The unprecedented oil inventory glut that amassed during the coronavirus pandemic is almost gone, underpinning a price recovery that's rescuing producers but vexing consumers.
Barely a fifth of the surplus that flooded into the storage tanks of developed economies when oil demand crashed last year remained as of February, according to the International Energy Agency. Since then, the remnants have been whittled away as supplies hoarded at sea are plunging and as a key depot in South Africa is depleted.
The rebalancing comes as the Organization of the Petroleum Exporting Countries and its allies keep vast swaths of production offline and as a tentative economic recovery rekindles global fuel demand. It's propping international crude prices near $67 a barrel, a boon for producers but an increasing concern for motorists and governments wary of inflation.
"Commercial oil inventories across the OECD [Organization for Economic Cooperation and Development] are already back down to their five-year average," said Ed Morse, head of commodities research at Citigroup. "What's left of the surplus is almost entirely concentrated in China, which has been building a permanent petroleum reserve."
The process of depleting the surplus isn't quite complete. A considerable overhang appears to remain off the coast of China's Shandong province, though this may have accumulated to feed new refineries, according to the consultancy IHS Markit Ltd.
Working off the remainder of the global excess may take some more time, as OPEC and its allies are reviving some halted supplies and as new virus outbreaks in India and Brazil threaten demand.
Still, the end of the glut at least appears to be in sight.
Oil inventories in developed economies stood just 57 million barrels above their 2015-19 average as of February, down from a peak of 249 million in July, the International Energy Agency estimates.
It's a stark turnaround from a year ago, when lockdowns crushed world fuel demand by 20% and the trading giant Gunvor Group Ltd. fretted that storage space for oil would run out.
In the U.S., the inventory pileup has effectively cleared already.
Total stockpiles of crude and products subsided in late February to 1.28 billion barrels -- a level seen before the pandemic -- and continue to hover there, according to the Energy Information Administration. Last week, stockpiles on the East Coast fell to their lowest in at least 30 years.
"We're starting to see refinery runs pick up in the U.S., which will be good for potential crude stock draws," said Mercedes McKay, a senior analyst at the energy consultancy FGE.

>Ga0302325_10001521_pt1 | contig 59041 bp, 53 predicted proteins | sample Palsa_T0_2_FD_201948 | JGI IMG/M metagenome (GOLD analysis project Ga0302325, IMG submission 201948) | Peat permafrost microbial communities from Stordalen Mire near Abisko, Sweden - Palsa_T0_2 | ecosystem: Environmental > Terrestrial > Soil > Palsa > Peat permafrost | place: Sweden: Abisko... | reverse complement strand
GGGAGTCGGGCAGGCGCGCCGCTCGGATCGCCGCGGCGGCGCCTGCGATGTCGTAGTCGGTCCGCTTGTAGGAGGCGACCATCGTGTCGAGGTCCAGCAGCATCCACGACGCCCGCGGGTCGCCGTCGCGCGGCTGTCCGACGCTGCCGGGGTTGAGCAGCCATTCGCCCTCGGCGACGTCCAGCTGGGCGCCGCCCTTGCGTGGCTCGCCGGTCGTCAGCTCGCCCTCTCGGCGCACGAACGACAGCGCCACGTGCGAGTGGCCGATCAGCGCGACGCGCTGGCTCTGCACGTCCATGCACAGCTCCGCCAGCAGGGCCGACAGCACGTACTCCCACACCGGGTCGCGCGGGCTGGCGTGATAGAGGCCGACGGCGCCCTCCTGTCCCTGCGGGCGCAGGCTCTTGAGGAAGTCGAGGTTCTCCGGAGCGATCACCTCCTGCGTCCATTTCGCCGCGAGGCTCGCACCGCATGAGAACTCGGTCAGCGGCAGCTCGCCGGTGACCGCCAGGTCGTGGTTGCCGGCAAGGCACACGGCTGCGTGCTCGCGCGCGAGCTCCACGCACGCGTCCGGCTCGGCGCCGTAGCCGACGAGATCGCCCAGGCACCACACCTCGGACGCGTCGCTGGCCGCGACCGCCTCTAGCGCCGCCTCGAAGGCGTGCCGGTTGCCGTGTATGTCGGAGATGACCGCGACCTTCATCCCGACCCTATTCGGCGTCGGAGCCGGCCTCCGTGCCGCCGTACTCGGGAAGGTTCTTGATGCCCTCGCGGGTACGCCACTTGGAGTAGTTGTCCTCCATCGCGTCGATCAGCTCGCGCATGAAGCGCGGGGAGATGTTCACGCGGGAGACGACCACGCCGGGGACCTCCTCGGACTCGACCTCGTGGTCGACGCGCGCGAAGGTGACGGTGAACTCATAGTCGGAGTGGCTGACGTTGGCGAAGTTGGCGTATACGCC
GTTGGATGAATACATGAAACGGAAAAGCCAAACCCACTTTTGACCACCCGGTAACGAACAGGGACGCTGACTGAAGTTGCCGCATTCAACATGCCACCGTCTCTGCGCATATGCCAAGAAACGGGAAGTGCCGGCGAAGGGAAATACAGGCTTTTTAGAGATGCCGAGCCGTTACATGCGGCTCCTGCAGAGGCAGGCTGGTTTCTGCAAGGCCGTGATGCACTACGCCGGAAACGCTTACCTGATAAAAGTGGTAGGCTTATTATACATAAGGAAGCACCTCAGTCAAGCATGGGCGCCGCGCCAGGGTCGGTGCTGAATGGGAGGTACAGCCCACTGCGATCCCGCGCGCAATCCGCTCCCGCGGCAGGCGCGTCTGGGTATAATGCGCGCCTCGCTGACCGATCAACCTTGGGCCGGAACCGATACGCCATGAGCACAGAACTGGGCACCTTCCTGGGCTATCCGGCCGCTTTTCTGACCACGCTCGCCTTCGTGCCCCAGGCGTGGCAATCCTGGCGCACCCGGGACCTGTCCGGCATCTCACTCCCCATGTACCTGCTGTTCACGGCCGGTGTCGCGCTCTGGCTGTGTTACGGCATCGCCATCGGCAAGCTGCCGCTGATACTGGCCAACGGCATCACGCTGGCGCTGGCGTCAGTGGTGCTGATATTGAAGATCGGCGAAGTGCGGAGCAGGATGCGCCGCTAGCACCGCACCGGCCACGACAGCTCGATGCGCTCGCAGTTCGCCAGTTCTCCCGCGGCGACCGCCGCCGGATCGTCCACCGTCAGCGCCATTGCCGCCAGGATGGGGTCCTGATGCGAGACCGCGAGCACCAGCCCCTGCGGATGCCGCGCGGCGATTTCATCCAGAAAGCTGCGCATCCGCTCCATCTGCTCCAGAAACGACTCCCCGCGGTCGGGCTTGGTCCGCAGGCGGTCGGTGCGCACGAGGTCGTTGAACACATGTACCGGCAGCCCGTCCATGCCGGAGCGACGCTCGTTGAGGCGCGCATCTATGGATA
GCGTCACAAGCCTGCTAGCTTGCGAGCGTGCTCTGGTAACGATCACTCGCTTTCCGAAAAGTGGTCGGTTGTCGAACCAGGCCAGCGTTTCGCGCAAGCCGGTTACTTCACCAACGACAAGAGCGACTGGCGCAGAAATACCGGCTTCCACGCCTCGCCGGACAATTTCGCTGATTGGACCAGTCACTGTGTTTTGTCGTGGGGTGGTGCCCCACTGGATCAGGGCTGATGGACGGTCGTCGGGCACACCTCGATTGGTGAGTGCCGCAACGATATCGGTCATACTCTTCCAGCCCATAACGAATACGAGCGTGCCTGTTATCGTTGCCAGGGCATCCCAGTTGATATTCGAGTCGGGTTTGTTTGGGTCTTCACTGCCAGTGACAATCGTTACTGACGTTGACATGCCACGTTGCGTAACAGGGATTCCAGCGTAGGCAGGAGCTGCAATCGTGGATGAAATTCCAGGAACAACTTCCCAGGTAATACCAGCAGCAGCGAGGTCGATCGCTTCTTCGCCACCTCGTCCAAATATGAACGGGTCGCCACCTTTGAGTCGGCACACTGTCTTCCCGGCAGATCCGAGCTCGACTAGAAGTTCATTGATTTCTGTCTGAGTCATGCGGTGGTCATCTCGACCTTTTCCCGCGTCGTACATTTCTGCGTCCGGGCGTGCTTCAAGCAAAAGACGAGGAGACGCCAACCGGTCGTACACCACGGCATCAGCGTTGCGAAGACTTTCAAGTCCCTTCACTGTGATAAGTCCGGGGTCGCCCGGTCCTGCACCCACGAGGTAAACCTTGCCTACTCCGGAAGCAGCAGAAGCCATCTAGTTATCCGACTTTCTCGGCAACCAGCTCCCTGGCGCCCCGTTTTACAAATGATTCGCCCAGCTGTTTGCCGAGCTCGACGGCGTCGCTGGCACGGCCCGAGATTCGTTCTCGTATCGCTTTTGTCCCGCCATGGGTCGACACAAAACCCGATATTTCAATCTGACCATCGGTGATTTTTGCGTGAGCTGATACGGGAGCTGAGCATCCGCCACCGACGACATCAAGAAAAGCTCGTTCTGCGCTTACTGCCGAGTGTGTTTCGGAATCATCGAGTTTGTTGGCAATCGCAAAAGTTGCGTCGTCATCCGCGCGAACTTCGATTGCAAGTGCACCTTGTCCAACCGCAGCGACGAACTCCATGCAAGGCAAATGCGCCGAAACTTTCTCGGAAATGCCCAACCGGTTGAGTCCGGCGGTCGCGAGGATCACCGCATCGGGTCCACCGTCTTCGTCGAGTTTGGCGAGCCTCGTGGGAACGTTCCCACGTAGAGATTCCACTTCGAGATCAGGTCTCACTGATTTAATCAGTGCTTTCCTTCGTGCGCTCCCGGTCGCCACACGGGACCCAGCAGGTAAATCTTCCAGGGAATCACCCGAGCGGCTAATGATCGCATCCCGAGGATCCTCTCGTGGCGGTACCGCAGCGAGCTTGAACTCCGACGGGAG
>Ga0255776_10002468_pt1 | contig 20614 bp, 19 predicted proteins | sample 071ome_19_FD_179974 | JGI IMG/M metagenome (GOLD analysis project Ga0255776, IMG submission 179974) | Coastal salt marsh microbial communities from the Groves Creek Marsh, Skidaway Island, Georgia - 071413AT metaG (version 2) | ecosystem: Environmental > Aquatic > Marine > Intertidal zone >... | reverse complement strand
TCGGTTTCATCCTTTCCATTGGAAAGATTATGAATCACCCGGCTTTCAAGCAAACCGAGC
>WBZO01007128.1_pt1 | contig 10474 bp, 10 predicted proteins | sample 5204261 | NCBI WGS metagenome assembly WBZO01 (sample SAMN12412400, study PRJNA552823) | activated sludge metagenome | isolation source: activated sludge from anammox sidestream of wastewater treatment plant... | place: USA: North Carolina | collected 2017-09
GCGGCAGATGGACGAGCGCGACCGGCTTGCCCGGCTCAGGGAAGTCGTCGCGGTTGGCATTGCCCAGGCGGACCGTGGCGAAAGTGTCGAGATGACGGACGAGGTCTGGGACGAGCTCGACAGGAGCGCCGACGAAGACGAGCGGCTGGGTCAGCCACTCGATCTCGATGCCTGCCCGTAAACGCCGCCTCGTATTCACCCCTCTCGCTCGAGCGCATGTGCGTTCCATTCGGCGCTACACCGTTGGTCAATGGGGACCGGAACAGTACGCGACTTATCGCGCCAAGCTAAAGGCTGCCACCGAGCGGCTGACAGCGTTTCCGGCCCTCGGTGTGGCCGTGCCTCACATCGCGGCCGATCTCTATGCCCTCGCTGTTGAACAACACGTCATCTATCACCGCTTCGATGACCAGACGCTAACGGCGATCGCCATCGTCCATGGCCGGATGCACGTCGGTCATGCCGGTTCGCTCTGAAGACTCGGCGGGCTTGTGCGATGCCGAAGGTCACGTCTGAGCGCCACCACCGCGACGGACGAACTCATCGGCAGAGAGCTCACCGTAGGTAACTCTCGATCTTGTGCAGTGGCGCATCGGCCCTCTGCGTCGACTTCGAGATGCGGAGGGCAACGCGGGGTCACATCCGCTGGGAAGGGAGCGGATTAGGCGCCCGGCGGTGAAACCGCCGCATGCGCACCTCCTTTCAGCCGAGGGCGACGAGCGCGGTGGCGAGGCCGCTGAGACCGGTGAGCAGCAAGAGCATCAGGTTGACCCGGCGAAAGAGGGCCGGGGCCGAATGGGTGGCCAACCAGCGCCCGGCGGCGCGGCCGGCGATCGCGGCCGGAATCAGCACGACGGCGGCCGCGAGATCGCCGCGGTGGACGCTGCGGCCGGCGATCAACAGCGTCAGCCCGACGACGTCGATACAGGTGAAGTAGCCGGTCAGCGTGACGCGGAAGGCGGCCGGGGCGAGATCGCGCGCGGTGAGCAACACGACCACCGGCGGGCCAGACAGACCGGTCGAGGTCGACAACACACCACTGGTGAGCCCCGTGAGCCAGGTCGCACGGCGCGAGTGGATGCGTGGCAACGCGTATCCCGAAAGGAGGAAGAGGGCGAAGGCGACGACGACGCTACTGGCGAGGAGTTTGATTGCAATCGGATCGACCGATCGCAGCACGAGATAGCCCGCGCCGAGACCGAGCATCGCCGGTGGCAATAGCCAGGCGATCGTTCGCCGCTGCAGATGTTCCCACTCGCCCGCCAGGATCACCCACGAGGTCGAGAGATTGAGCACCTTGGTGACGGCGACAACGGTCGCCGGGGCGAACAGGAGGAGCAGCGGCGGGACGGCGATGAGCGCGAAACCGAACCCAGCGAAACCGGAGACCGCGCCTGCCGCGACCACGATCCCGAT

There have also been declines in the nation's Strategic Petroleum Reserve, the warren of salt caverns in Louisiana and Texas used to store oil for emergency use. Traders and oil companies were allowed by former President Trump to temporarily park oversupply there, and in recent months they have quietly removed about 21 million barrels from the location, according to people familiar with the matter.
The oil surplus that gathered on the world's seas is also diminishing. Ships were turned into makeshift floating depots when onshore storage grew scarce last year, but the volumes have plunged, according to IHS Markit. They've tumbled about by 27% in the past two weeks to 50.7 million barrels, the lowest in a year, IHS analysts Yen Ling Song and Fotios Katsoulas estimate.
A particularly vivid symbol is the draining of crude storage tanks at the logistically critical Saldanha Bay hub on the west coast of South Africa. It's a popular location for traders, allowing them the flexibility to quickly send cargo to different geographical markets.
Inventories at the terminal are set to fall to 24.5 million barrels, the lowest in a year, according to ship tracking data monitored by Bloomberg.
For the 23-nation OPEC alliance led by Saudi Arabia and Russia, the decline is a vindication of the strategy adopted a year ago. The alliance slashed output by 10 million barrels a day last April -- roughly 10% of global supplies -- and is now in the process of carefully restoring some of the halted production.
To consuming nations, the destocking is less of a blessing. Drivers in California are already reckoning with paying almost $4 for a gallon of gasoline, data from the AAA auto club shows. India, a major importer, has complained about the financial pain of resurgent prices.
"Gasoline sales are ripping in the U.S.," said Morse at Citigroup. "Demand across all products will hit record levels in the third quarter, pushed up by demand for transport fuels and petrochemical feed-stocks."
Information for this article was contributed by Javier Blas, Sharon Cho, Serene Cheong and Jeffrey Bair of Bloomberg News (WPNS).